I’m serious. I learned all kinds of interesting stuff just from talking to people. I found out what they think about the layout of libraries, the frequency of email messages, the reasons they got a library card, their favorite parts of the collection, their impression of our staff, and their dreams for the services they want us to provide. It was gold mine of information.

Honestly, I’ve never actually done drugs, but I felt high was I left my first shift. I ran into one of my good friends who works as front-line staff and I gushed to her about how amazing it was to actually talk to people. She said, “Hey, you should just come hang out at the desk with me. People will tell you exactly what they think of our marketing if you ask them, and you’ll learn so much about our cardholders.”

And I realized in that moment, for all the research and thinking and strategic planning and data analysis that I do, I might be missing one of the most important aspects of library marketing–my cardholders. I *think* I know what they want and need. I’ve got survey results and conversion data and social media engagement statistics that tell me about the people our library serves. But, before last week, I cannot remember the last time I actually talked to a customer about the library.

That changes now.

I don’t really have to worry about forcing myself outside my comfort zone over the next year. All I must do is sign up to be a part of each of those community forums as they are scheduled. But after that, I’m going to have to make sure that I get out and talk to people. I have learned that direct interaction with customers is exceedingly valuable.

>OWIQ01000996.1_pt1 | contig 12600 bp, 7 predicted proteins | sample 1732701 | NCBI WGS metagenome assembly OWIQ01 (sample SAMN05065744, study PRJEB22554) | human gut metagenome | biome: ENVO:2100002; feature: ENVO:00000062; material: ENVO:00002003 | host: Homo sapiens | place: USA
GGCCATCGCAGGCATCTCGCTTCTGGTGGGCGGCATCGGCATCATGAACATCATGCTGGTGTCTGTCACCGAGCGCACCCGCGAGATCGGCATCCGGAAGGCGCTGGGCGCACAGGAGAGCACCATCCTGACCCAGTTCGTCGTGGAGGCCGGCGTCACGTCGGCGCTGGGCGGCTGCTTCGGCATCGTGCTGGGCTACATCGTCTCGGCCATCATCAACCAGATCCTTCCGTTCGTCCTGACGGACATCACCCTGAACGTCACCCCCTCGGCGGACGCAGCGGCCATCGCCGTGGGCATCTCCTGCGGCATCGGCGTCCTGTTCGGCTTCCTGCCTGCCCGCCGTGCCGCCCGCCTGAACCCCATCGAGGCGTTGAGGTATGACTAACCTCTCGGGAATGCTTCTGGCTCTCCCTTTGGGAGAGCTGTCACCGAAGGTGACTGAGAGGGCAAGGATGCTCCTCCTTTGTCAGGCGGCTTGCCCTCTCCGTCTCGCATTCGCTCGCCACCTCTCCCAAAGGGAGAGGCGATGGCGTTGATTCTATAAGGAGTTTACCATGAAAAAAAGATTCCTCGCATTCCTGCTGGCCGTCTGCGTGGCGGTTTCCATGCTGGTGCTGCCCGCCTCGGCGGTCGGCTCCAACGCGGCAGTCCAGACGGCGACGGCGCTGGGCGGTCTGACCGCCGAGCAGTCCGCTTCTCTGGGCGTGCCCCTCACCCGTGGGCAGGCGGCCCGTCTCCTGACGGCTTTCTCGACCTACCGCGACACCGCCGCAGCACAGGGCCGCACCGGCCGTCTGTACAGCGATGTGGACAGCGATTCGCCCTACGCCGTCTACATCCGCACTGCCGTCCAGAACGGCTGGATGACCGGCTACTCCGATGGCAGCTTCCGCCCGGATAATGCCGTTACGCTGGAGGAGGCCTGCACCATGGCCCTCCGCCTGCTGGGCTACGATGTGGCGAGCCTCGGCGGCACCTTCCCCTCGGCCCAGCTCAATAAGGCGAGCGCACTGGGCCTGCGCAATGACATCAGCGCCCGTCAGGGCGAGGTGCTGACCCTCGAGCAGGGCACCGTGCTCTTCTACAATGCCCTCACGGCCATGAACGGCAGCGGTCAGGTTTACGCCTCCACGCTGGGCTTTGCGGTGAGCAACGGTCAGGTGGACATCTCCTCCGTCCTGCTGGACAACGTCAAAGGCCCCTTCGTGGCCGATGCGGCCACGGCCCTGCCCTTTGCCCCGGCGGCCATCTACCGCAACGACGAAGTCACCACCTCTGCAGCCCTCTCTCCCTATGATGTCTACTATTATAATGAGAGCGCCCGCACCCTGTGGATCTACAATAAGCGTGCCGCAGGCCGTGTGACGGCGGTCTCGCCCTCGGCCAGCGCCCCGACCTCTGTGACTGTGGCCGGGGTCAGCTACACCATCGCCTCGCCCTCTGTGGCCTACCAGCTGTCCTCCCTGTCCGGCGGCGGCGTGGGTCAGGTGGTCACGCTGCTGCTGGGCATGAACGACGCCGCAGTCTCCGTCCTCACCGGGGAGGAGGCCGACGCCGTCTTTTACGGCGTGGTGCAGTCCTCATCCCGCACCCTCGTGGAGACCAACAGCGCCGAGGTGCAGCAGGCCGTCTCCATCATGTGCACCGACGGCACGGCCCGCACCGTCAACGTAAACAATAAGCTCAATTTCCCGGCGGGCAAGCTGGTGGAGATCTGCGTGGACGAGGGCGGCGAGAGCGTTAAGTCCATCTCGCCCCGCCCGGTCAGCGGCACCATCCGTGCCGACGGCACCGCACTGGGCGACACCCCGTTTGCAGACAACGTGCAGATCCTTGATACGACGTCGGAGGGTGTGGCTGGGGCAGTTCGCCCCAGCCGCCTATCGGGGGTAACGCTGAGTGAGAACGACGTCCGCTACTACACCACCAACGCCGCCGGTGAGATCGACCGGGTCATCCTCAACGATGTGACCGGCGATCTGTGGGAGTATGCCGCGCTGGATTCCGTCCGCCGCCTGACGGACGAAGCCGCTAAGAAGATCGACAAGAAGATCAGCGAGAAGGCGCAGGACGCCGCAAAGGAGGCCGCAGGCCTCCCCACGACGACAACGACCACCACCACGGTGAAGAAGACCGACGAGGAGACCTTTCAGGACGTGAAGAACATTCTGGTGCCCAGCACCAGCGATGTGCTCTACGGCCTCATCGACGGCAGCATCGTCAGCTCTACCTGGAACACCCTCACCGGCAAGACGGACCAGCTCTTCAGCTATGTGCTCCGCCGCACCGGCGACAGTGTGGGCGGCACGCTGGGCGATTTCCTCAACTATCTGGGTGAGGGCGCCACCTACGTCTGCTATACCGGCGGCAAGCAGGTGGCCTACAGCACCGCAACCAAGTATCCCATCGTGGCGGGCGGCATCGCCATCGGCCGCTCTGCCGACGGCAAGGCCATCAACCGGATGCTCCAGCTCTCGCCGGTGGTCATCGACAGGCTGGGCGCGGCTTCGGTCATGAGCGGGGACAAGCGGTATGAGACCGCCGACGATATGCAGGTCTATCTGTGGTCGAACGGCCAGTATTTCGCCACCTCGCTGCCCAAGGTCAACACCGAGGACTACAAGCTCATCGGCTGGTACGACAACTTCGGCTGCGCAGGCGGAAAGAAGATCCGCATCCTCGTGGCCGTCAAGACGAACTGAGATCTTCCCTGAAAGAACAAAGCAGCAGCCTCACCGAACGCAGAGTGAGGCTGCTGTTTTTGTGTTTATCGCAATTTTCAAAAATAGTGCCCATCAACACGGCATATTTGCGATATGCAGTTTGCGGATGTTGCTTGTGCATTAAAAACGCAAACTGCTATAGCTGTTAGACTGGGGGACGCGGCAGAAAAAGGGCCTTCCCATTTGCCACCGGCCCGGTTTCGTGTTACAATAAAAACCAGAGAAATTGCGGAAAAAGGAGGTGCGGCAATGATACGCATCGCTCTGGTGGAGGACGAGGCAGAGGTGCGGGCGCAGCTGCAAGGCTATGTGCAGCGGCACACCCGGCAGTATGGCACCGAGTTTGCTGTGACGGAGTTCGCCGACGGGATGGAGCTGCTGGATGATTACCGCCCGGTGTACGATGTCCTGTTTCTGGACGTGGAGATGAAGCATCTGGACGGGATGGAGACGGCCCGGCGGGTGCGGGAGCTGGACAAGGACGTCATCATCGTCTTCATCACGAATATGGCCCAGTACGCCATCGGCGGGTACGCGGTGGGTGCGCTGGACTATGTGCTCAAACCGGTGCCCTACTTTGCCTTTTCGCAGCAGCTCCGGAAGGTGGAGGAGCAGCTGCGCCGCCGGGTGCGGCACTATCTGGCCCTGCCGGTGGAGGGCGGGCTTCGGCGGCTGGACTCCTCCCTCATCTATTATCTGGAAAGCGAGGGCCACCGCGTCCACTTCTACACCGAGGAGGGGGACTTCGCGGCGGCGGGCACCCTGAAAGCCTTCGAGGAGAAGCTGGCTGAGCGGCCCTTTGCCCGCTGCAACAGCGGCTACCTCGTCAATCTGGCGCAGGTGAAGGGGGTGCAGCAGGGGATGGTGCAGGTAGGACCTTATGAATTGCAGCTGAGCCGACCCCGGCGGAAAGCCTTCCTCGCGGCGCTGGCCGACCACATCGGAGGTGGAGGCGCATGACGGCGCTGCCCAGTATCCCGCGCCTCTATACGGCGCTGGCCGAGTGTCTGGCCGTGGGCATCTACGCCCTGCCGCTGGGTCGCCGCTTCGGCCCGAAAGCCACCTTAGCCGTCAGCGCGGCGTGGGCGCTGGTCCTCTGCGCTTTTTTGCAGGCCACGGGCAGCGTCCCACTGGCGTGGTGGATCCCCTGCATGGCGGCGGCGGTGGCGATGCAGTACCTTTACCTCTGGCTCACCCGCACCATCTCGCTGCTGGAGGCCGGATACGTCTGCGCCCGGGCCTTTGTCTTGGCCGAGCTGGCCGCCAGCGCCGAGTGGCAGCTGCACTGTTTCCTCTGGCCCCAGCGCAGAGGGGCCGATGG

I hope you are better at this than I have been. Maybe you’re reading this and saying, “Duh, Angela.” If so, my hat goes off to you. I’m learning this lesson late. But I thought it was important to share it with you.

Don’t be a dummy like me and stay locked in your basement office, separated from your cardholders. Get out of your comfort zone and talk to your cardholders. Set up a regular calendar reminder and spend an hour with your front-line staff. You could just observe. Or you could ask questions. You’ll learn so much. You’ll make the cardholders feel valued. And you’ll be demonstrating your commitment to customers to your fellow staff members. You can’t be any more engaged than that!

Subscribe to this blog and you’ll receive an email every time I post. To do that, click on “Follow” button in the bottom left-hand corner of the page. Connect with me on Twitter, Snapchat, and LinkedIn. I talk about library marketing on all those platforms!

Five Insider Tricks To Improve Your Library’s Voice Search Ranking

One of my most vivid class memories from college happened during my freshman year. A woman visited our communications class to talk about this new thing sweeping the nation: the internet. She said that someday companies would be able to send us information on any product or service we could ever want or need, based on our previous purchases or on search.

Was she psychic? Nope. She was forward-thinking. The internet, and later the introduction of smartphones, caused a huge shift in the way libraries interact with cardholders. And now, we’re about to enter another era of technology change. We’ll need to re-evaluate how we interact with cardholders. Because voice search is going to change everything.